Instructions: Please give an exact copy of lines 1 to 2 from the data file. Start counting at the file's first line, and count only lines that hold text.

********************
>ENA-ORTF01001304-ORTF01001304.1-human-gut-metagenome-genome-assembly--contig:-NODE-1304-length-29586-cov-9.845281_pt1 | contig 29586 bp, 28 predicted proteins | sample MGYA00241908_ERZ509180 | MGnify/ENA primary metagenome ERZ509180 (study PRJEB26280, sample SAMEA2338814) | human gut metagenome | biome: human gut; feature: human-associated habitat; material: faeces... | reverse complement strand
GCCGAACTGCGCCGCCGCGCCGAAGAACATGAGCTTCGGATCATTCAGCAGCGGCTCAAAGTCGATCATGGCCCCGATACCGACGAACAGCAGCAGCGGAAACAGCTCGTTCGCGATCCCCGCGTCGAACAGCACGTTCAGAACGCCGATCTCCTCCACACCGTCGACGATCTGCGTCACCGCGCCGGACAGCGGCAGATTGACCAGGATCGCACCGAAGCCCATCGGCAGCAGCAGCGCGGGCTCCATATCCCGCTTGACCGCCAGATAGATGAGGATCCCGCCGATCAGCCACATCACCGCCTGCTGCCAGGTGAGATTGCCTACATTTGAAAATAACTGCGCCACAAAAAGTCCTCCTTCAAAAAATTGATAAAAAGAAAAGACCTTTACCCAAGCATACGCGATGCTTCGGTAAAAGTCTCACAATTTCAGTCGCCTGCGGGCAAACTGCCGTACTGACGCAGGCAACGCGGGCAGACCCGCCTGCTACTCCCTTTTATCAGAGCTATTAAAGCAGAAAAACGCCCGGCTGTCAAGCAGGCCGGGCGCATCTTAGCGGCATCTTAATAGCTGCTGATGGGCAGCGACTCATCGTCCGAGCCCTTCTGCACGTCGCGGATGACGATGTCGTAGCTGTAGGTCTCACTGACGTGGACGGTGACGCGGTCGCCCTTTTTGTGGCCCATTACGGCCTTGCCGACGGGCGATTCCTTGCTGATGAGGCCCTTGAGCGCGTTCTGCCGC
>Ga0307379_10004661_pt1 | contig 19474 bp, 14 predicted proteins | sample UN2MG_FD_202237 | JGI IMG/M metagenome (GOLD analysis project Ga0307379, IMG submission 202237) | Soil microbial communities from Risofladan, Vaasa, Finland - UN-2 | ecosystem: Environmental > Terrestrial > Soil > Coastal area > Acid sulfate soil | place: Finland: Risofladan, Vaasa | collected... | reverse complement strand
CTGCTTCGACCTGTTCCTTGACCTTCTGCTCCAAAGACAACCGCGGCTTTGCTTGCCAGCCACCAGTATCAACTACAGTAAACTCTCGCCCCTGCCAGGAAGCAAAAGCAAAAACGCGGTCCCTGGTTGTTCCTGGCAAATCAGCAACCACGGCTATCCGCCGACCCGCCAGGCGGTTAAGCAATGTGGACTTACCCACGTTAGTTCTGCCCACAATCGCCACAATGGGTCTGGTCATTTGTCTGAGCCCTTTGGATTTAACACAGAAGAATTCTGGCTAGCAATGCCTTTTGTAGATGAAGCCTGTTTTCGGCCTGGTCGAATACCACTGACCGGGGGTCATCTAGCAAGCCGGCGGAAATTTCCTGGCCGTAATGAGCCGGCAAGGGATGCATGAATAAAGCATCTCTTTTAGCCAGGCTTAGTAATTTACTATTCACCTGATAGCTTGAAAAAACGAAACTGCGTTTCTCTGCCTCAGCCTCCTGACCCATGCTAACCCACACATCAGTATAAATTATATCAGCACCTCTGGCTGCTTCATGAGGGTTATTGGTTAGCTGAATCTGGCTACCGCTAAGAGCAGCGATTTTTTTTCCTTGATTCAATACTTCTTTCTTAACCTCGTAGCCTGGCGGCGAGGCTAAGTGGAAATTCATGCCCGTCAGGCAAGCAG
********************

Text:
>ENA-ORTF01001304-ORTF01001304.1-human-gut-metagenome-genome-assembly--contig:-NODE-1304-length-29586-cov-9.845281_pt1 | contig 29586 bp, 28 predicted proteins | sample MGYA00241908_ERZ509180 | MGnify/ENA primary metagenome ERZ509180 (study PRJEB26280, sample SAMEA2338814) | human gut metagenome | biome: human gut; feature: human-associated habitat; material: faeces... | reverse complement strand
GCCGAACTGCGCCGCCGCGCCGAAGAACATGAGCTTCGGATCATTCAGCAGCGGCTCAAAGTCGATCATGGCCCCGATACCGACGAACAGCAGCAGCGGAAACAGCTCGTTCGCGATCCCCGCGTCGAACAGCACGTTCAGAACGCCGATCTCCTCCACACCGTCGACGATCTGCGTCACCGCGCCGGACAGCGGCAGATTGACCAGGATCGCACCGAAGCCCATCGGCAGCAGCAGCGCGGGCTCCATATCCCGCTTGACCGCCAGATAGATGAGGATCCCGCCGATCAGCCACATCACCGCCTGCTGCCAGGTGAGATTGCCTACATTTGAAAATAACTGCGCCACAAAAAGTCCTCCTTCAAAAAATTGATAAAAAGAAAAGACCTTTACCCAAGCATACGCGATGCTTCGGTAAAAGTCTCACAATTTCAGTCGCCTGCGGGCAAACTGCCGTACTGACGCAGGCAACGCGGGCAGACCCGCCTGCTACTCCCTTTTATCAGAGCTATTAAAGCAGAAAAACGCCCGGCTGTCAAGCAGGCCGGGCGCATCTTAGCGGCATCTTAATAGCTGCTGATGGGCAGCGACTCATCGTCCGAGCCCTTCTGCACGTCGCGGATGACGATGTCGTAGCTGTAGGTCTCACTGACGTGGACGGTGACGCGGTCGCCCTTTTTGTGGCCCATTACGGCCTTGCCGACGGGCGATTCCTTGCTGATGAGGCCCTTGAGCGCGTTCTGCCGC